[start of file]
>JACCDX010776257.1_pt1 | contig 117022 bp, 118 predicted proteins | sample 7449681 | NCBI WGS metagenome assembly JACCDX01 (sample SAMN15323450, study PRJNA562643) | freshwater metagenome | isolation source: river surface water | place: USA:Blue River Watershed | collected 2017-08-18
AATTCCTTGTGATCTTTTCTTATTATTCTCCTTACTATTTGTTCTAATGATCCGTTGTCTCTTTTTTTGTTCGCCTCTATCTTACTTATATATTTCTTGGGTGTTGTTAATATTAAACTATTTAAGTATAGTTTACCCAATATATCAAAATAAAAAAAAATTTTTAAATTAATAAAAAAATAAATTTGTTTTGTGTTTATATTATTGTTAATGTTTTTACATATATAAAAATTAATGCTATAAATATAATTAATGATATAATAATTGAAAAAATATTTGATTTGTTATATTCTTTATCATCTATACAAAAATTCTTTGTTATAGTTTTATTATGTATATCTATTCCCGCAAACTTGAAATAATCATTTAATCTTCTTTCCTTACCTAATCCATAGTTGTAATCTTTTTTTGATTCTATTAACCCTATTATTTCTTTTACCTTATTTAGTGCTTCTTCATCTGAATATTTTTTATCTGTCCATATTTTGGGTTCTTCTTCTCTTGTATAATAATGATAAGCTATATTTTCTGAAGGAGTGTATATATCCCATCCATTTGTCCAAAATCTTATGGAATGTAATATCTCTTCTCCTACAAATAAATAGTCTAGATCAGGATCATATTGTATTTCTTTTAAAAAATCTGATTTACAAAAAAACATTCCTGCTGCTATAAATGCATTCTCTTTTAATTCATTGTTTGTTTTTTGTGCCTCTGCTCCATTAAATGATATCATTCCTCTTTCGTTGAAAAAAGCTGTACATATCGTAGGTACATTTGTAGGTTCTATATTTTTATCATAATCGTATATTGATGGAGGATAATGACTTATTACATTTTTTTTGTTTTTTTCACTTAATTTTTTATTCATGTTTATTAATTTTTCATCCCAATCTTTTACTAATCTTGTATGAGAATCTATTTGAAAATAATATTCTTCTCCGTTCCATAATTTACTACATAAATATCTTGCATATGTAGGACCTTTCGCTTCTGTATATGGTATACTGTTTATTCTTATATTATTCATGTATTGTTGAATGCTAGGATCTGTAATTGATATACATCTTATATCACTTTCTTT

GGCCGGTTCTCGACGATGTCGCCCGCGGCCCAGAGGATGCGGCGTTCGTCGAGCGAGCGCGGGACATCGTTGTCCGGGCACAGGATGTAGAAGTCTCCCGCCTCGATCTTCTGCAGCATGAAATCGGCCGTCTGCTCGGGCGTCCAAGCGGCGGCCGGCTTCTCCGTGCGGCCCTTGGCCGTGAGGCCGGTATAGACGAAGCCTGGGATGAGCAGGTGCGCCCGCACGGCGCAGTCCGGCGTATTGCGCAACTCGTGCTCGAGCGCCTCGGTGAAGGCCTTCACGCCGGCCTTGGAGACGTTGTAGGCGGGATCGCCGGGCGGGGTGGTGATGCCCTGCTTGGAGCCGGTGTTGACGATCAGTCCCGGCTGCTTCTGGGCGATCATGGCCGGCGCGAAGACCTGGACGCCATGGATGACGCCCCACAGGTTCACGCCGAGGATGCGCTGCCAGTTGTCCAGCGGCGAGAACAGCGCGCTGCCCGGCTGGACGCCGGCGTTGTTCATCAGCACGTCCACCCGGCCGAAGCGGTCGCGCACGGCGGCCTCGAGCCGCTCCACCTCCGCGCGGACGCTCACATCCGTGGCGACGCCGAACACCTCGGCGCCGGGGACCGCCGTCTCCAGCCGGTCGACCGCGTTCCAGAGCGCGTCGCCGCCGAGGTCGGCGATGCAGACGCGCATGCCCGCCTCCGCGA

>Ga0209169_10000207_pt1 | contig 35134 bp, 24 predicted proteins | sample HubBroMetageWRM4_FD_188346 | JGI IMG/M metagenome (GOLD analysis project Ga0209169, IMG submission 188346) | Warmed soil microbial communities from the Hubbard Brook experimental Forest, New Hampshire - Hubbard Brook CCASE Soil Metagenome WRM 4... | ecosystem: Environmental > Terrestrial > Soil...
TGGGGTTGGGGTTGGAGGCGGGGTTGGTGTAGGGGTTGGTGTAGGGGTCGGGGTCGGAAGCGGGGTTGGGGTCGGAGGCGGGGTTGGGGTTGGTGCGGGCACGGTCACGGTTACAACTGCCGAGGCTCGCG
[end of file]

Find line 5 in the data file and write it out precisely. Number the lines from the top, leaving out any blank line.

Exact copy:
TGGGGTTGGGGTTGGAGGCGGGGTTGGTGTAGGGGTTGGTGTAGGGGTCGGGGTCGGAAGCGGGGTTGGGGTCGGAGGCGGGGTTGGGGTTGGTGCGGGCACGGTCACGGTTACAACTGCCGAGGCTCGCG